While paw alerts ensure that you are aware of your dog’s presence, sometimes they can be a little ambiguous. Dogs that are naturally paw oriented will learn the paw alert in scent training sessions very quickly, however those same dogs will also tend to use their paw for other communication because it is natural for them. For example when she wants affection she may place her paw on your arm, or when she needs outside she may attempt to place her paw on your lap. This can cause confusion, unnecessary glucose testing, and lead to frustration because she either appears to be false alerting or appears to be missing alerts.
Are you thinking of training a DAD but don’t know what you would like as an alert? Below are common alert behaviors as well as the benefits and difficulties of them.
Paw – this is by far the most common alert behavior. It is easy to teach and the dogs can do it from any age. Another benefit of pawing as an alert is it is discreet and can be done when the dog is still laying down, minimizing the disruption to those around you. The difficulties are if you have a large dog or enthusiastic alerter, the pawing can be slightly painful. Their nails have to be kept very short to prevent scratches on your leg. If the dog will be alerting directly to a child then the pawing may be uncomfortable as well.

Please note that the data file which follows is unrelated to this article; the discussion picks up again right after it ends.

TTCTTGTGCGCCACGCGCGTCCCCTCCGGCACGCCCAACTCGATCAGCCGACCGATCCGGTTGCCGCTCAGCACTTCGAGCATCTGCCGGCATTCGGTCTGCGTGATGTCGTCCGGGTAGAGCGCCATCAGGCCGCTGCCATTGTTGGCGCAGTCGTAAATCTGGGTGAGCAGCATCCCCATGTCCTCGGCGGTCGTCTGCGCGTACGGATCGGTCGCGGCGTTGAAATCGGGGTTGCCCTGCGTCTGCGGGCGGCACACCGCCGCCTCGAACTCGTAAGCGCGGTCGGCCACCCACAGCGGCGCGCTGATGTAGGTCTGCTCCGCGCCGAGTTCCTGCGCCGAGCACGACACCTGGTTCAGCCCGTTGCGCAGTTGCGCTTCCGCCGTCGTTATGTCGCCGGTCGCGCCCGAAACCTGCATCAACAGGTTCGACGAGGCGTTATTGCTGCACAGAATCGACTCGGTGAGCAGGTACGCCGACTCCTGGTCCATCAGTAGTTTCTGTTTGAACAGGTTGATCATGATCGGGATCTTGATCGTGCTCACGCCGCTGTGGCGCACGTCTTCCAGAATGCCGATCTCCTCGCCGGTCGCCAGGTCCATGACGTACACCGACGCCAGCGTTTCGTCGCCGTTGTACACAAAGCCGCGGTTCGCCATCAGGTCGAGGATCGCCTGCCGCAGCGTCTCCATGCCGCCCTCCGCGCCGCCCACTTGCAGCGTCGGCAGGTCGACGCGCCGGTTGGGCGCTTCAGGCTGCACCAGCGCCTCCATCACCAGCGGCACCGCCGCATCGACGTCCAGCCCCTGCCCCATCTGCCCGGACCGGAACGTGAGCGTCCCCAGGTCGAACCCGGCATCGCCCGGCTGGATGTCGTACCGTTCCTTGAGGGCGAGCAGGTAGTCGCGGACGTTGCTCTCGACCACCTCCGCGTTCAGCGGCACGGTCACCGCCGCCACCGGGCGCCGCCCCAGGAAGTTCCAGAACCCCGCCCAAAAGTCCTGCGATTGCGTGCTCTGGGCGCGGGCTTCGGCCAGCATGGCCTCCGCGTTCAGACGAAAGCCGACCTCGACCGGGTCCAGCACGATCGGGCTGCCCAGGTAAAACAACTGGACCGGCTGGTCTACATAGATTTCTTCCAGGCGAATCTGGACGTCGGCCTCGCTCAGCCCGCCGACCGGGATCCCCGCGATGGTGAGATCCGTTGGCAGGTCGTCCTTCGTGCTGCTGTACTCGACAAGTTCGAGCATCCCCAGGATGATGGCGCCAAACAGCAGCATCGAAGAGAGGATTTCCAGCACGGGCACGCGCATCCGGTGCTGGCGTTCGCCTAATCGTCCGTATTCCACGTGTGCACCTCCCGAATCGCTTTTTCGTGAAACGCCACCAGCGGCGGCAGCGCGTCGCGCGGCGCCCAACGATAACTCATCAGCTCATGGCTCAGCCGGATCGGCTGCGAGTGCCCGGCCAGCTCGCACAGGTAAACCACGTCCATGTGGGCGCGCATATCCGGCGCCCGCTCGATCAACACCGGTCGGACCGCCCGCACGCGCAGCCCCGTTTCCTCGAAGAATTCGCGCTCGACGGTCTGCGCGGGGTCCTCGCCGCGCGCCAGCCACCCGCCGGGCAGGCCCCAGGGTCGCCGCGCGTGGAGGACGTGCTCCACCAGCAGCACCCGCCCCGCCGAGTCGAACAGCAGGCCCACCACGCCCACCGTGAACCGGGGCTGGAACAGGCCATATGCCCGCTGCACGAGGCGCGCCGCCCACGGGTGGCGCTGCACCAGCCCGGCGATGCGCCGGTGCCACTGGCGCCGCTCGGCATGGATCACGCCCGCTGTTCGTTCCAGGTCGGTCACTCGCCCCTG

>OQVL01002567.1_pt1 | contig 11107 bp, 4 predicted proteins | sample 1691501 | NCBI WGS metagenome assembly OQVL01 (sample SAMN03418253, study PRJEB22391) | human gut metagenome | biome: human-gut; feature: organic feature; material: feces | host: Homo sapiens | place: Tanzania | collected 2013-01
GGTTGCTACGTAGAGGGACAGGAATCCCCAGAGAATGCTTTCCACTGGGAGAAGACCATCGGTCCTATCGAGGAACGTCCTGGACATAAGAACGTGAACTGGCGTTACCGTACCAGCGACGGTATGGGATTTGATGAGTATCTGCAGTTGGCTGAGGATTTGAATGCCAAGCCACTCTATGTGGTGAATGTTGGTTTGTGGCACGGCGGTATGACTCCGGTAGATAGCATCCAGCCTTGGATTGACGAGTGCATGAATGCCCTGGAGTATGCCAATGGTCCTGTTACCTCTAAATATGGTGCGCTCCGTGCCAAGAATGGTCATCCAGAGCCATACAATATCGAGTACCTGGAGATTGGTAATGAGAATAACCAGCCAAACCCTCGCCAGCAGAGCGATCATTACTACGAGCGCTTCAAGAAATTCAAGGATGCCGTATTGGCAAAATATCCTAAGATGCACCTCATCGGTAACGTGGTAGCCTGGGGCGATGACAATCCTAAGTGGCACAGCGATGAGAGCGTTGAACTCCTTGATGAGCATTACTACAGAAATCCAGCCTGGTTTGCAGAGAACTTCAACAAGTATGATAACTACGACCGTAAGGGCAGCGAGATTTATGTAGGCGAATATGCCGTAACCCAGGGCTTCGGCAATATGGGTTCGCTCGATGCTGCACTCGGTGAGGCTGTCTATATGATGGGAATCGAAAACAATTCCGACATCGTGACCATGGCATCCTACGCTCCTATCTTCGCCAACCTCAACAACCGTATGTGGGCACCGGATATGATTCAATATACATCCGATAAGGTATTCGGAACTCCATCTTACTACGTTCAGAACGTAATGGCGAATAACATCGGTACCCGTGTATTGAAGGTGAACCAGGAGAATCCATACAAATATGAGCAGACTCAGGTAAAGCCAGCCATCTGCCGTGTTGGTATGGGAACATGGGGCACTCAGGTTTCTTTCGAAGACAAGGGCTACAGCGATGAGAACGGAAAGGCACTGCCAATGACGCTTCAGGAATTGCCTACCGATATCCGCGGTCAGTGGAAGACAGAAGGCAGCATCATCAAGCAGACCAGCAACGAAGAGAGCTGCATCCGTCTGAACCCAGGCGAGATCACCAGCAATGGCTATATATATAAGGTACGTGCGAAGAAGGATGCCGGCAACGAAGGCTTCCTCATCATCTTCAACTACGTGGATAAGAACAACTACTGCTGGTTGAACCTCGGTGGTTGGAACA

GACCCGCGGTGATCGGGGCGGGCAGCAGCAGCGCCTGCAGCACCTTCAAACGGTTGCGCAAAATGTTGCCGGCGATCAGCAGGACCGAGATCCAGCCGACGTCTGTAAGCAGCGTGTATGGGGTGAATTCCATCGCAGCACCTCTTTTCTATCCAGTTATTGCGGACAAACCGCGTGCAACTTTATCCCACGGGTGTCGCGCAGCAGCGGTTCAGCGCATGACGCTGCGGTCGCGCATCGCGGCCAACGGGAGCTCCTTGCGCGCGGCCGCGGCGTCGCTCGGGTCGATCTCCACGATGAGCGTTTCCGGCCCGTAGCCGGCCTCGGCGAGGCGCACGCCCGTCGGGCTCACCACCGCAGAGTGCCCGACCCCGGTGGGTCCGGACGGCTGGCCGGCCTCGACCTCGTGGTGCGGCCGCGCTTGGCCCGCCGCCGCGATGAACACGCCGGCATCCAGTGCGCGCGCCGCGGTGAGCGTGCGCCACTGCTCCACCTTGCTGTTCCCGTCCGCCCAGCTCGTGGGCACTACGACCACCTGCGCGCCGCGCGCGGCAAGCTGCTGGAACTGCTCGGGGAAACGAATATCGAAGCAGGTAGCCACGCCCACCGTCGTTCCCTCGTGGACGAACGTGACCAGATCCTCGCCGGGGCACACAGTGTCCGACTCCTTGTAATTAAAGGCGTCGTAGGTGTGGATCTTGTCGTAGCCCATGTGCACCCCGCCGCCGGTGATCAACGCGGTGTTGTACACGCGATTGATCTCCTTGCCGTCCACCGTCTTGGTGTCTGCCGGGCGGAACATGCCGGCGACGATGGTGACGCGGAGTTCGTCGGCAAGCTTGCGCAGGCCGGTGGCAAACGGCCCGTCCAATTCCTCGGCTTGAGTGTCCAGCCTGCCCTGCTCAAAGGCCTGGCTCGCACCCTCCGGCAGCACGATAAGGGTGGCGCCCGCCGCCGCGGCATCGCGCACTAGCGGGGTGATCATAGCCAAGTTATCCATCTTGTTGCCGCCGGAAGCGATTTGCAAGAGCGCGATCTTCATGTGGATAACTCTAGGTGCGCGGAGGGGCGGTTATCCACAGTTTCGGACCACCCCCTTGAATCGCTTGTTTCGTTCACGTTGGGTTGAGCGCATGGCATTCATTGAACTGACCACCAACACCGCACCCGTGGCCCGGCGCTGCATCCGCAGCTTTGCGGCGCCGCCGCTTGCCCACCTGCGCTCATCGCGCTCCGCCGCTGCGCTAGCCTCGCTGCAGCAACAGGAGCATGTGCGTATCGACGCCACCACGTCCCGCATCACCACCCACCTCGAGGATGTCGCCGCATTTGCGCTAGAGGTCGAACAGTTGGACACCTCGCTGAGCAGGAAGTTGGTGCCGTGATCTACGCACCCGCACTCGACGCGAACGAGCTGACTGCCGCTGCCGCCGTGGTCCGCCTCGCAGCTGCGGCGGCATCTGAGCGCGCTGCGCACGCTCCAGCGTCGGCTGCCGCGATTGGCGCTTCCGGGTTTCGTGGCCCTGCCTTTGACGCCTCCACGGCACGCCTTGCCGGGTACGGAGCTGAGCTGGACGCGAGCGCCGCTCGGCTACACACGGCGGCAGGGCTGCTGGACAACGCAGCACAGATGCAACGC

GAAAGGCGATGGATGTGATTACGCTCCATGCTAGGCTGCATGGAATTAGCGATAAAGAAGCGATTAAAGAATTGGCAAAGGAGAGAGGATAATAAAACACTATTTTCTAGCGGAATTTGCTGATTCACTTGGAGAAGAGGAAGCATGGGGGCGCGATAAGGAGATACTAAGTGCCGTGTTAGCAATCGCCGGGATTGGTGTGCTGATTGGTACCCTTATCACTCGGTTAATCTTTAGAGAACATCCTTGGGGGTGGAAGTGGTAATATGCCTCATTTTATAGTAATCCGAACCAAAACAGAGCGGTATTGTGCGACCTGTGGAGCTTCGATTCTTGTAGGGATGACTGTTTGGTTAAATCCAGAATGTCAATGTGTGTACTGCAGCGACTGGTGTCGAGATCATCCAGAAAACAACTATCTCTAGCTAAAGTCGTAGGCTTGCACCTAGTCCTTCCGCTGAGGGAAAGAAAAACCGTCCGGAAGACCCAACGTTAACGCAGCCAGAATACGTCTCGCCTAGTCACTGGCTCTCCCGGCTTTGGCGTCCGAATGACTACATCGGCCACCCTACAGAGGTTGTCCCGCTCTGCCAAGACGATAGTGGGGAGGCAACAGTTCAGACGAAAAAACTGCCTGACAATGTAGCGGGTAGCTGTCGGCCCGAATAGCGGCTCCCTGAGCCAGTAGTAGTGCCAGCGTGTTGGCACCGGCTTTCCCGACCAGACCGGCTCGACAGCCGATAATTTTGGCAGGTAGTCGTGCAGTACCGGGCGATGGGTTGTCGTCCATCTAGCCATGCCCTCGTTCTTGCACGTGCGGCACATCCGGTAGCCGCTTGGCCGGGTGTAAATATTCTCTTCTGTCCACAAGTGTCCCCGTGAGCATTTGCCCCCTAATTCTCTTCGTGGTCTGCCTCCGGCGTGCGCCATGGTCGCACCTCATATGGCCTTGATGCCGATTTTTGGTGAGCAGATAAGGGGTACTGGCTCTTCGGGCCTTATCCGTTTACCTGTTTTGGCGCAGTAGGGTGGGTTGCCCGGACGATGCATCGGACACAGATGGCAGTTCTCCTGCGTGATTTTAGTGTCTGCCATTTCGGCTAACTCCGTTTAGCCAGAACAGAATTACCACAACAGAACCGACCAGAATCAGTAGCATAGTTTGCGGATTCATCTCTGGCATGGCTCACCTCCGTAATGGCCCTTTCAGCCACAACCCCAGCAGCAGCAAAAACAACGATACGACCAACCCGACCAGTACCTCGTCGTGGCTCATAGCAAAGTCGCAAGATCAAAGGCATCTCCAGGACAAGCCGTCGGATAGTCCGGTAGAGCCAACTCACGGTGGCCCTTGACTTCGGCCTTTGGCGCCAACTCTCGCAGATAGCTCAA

Many breeds can excel at being Diabetic Alert Dogs! While the breed is not the most important factor, certain breeds are more likely to succeed than other. The most successful breeds for any type of service work are: Golden Retrievers, Poodles, Labrador Retrievers, and Collies. There is a reason established organizations such as The Seeing Eye, Guide Dogs for the Blind, and Canine Companions for Independence use these breeds – they have experimented with other breeds but have found the “Fab 4” have the highest success rates. Below are other common breeds, and a few pros and cons of each.
Currently the MD Dogs materials teach how to train a paw alert – it is the most common alert, simple to teach, and any dog can learn it. However, there are some drawbacks to the paw alert and because of this some would prefer a more distinct alert or something that does not require physical contact (especially if the dog is alerting to a young child). The MD Dogs bringsel was created for this purpose!
Libby Rockaway is the founder of M.D. Dogs Incorporated and the author of Puppy Steps and Diabetic Alert Dog Training Steps